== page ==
false Solomon's seal (Maianthemum racemosum)

 

 

 

 

 

 

 

 

 

 

 

 

 

 

 

 

 

 

 

COMMON NAMES:
false Solomon's Seal
false Spikenard
false Solomon's-seal
feather solomons seal
feathery false lily of the valley
feathery false lily of the valley
feathery false solomon's-seal
wild spikenard

 

SCIENTIFIC SYNONYMS:
Convallaria racemosa L.
Smilacina ciliata Desf.
Smilacina flexicaulis Wender
Smilacina racemosa (L.) Desf.
Smilacina racemosa var. cylindrata Fern.
Smilacina racemosa var. lanceolata Boivin
Smilacina racemosa var. typica Fern.
Vagnera australis Rydb.
Vagnera racemosa (L.) Morong

 

CONFIRMATION STATUS: Pending confirmation.

 

TAXONOMY: The currently accepted scientific name of false Solomon's
seal is Maianthemum racemosum (L.) Link. There are two subspecies -
the plant that grows in the East is the subspecies racemosum, and the
subspecies that grows in the West is amplexicaule. The stem of
Maianthemum racemosum (ssp. racemosum) tends to be curved or
slightly zig zagged, while the stem of Maianthemum racemosum (ssp.
amplexicaule) is erect. The Atlas of Virginia Flora lists only subspecies
racemosum as occurring in Facquier County; all references to
Maianthemum racemosum will be for subspecies racemosum.

 

False Solomon's seal is sometimes listed as Smilacina racemosa. There
has been considerable discussion concerning the taxonomic classification
of this species. Most of the discussion concerns which of two genera -
Maianthemum or Smilacina - is to be preferred. The main difference bet-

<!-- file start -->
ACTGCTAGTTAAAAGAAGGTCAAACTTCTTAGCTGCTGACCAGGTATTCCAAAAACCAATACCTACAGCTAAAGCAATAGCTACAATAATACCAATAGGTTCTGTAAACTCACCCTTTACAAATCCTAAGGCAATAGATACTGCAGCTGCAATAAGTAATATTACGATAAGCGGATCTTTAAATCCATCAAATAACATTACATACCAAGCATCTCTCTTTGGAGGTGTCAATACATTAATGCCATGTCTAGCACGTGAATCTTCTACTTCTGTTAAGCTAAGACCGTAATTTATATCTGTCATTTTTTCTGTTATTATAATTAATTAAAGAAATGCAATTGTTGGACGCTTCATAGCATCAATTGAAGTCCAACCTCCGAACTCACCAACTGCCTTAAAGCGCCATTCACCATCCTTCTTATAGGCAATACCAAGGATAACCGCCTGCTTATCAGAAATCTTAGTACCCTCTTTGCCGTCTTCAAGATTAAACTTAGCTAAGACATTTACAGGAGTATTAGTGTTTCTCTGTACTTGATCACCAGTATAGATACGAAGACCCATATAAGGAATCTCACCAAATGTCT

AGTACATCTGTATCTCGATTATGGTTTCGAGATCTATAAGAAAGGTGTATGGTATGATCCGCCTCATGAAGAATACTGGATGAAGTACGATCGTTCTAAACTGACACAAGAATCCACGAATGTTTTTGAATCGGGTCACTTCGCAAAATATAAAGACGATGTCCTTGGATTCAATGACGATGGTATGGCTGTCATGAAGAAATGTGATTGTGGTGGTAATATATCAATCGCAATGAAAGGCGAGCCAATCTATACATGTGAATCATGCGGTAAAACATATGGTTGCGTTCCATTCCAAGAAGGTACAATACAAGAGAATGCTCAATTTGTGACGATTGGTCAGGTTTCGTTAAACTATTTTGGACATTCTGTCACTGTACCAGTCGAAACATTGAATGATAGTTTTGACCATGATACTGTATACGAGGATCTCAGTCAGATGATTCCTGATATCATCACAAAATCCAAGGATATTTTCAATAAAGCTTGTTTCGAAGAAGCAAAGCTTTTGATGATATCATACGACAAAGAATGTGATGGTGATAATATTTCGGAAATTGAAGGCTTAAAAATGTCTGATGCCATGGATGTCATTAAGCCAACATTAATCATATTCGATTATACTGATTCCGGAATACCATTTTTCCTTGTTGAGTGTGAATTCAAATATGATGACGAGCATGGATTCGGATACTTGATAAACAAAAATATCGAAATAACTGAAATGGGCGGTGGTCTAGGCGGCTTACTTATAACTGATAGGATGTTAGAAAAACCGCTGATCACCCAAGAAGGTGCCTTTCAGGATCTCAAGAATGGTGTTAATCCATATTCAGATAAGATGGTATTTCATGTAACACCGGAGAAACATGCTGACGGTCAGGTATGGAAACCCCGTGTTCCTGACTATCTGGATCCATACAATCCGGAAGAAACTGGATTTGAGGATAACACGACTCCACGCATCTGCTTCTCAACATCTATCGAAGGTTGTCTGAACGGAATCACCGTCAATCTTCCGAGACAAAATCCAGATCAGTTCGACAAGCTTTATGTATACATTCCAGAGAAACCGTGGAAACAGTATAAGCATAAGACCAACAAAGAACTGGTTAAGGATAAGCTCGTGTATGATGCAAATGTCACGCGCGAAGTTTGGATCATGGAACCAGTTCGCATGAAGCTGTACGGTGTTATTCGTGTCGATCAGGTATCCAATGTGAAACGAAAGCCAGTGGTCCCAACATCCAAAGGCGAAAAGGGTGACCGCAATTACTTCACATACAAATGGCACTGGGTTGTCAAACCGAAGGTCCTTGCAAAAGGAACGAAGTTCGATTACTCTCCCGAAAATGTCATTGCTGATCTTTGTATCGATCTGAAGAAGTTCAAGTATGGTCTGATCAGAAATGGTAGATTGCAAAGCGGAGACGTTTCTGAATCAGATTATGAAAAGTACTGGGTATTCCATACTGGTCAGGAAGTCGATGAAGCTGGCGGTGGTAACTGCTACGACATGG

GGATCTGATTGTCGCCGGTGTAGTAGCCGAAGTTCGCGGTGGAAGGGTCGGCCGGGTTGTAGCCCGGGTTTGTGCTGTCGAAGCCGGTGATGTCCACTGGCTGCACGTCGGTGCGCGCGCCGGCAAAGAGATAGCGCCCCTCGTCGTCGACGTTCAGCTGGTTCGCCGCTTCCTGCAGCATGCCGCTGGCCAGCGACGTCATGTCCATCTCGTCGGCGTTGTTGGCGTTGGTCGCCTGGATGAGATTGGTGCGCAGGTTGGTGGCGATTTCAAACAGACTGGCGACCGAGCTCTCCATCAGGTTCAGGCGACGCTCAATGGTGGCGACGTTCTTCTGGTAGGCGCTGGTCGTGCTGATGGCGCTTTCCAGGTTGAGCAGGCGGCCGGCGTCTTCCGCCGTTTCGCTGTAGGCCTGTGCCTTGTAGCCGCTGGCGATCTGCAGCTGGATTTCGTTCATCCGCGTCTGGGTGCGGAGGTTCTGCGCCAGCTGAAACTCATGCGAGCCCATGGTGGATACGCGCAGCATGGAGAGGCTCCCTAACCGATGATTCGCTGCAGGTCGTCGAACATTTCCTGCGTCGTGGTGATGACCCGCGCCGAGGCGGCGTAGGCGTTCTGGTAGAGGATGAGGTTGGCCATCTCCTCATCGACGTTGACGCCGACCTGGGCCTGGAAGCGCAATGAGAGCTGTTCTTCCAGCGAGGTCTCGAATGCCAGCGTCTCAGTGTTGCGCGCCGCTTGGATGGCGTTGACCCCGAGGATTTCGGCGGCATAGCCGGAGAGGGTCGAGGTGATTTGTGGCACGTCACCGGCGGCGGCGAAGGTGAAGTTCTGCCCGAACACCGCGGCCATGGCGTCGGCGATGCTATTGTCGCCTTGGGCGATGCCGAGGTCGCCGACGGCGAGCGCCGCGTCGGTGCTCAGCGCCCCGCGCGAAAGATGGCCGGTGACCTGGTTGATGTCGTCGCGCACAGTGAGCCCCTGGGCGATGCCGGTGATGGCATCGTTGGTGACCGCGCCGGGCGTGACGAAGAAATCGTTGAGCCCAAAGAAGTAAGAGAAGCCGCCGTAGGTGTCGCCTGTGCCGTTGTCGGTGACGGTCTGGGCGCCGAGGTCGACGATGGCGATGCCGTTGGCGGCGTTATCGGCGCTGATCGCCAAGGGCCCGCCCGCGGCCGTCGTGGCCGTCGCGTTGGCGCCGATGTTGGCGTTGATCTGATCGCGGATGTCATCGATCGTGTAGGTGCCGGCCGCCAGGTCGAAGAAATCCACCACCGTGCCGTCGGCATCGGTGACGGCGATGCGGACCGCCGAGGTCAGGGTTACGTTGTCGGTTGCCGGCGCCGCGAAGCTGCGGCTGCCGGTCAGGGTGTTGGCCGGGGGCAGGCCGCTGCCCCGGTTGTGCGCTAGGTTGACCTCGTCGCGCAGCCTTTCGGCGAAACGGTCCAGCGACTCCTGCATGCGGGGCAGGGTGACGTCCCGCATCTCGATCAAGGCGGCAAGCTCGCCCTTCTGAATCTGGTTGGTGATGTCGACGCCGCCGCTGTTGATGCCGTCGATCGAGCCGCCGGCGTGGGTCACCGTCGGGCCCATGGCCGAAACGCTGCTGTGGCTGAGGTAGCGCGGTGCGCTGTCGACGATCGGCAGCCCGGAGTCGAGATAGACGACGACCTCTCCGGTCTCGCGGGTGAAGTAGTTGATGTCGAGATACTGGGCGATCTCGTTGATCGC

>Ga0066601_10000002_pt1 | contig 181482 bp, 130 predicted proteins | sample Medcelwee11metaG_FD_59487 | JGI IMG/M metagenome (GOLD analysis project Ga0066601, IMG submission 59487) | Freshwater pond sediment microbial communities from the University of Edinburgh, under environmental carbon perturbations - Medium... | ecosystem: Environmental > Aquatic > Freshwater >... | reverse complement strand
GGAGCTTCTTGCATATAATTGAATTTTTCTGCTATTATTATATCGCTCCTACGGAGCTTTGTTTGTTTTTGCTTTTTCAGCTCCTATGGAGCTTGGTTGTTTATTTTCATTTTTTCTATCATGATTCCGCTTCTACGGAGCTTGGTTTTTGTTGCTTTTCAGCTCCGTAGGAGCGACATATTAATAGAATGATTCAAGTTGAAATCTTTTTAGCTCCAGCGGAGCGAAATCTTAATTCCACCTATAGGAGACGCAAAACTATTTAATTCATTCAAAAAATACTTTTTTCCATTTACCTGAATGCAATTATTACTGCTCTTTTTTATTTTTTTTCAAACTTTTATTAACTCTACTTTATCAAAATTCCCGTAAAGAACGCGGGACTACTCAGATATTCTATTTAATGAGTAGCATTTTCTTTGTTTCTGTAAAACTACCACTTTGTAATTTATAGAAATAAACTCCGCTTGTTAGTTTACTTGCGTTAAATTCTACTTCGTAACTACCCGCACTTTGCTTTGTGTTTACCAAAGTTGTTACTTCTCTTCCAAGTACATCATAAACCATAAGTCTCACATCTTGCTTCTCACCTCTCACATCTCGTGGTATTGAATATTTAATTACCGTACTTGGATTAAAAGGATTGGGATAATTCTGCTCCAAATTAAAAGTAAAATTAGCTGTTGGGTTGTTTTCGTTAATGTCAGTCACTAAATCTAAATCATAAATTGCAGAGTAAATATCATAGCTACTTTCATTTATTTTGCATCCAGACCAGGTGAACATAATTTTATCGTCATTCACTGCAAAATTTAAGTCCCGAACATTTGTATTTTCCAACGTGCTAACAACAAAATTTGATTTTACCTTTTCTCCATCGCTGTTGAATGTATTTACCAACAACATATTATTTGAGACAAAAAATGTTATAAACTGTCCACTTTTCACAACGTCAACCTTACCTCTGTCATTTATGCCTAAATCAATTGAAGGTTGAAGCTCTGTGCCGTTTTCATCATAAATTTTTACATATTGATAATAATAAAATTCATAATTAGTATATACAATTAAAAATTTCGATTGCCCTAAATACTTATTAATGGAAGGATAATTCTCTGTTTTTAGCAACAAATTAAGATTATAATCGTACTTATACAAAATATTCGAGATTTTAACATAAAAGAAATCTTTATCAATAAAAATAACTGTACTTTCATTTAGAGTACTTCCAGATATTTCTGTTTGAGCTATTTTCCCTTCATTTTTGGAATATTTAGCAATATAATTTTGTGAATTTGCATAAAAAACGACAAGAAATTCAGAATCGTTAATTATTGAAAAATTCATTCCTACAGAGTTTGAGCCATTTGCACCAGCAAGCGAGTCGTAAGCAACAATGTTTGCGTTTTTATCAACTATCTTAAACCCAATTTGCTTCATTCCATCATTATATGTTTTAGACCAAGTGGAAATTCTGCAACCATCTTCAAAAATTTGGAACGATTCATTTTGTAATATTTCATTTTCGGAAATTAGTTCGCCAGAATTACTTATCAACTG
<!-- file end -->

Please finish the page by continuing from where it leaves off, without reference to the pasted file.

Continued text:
ween the two genera is the number of floral parts. The plants that are
dimerous have four tepals, four stamens, two carpels and are considered
to be in the Maianthemum genus. The plants that are trimerous six tepals,
six stamens and three carpels are considered to be in the Smilacina genus.
Some botanists have suggested that Smilacina and Maianthemum should
be combined. Although at this point Smilacina racemosa had already been
renamed as Maianthemum racemosum, it had been and continues to be
referred to by both names. A recent genetic study of individual plant
samples from both genera, referred to the plant as Smilacina racemosa.
In the study they used an individual Smilacina racemosa ssp. amplexicaule

and concluded that this individual was more closely related to the species

of Maianthemum than the species of Smilacina.

 

NATIVE STATUS: Native, United States and Canada.

 

GENERAL BOTANICAL CHARACTERISTICS:

 

Habit: False Solomon's seal is a native perennial that can grow to be 16-

32” tall. The rootstocks are stout and fleshy. Stems are simple, unbranch-

ed and smooth to wealky hairy, arching gracefully. Each branched rhizome

bears one to several stems. Rhizomes exhibit circular stem scars.

 

Leaves: Leaves are simple, alternate and spread horizontally in two rows.

Each stem may have 12-25 or more leaves arranged along the stem in ranks.

The leaves are broad and glossy, elliptically shaped with an apiculate leaf

tip, and have an entire or crenate leaf margin. These leaves range in length

from 2.75-6” and have parallel leaf veins. The eastern subspecies has short-
petioled leaves. The western subspecies has sessile, clasping leaves.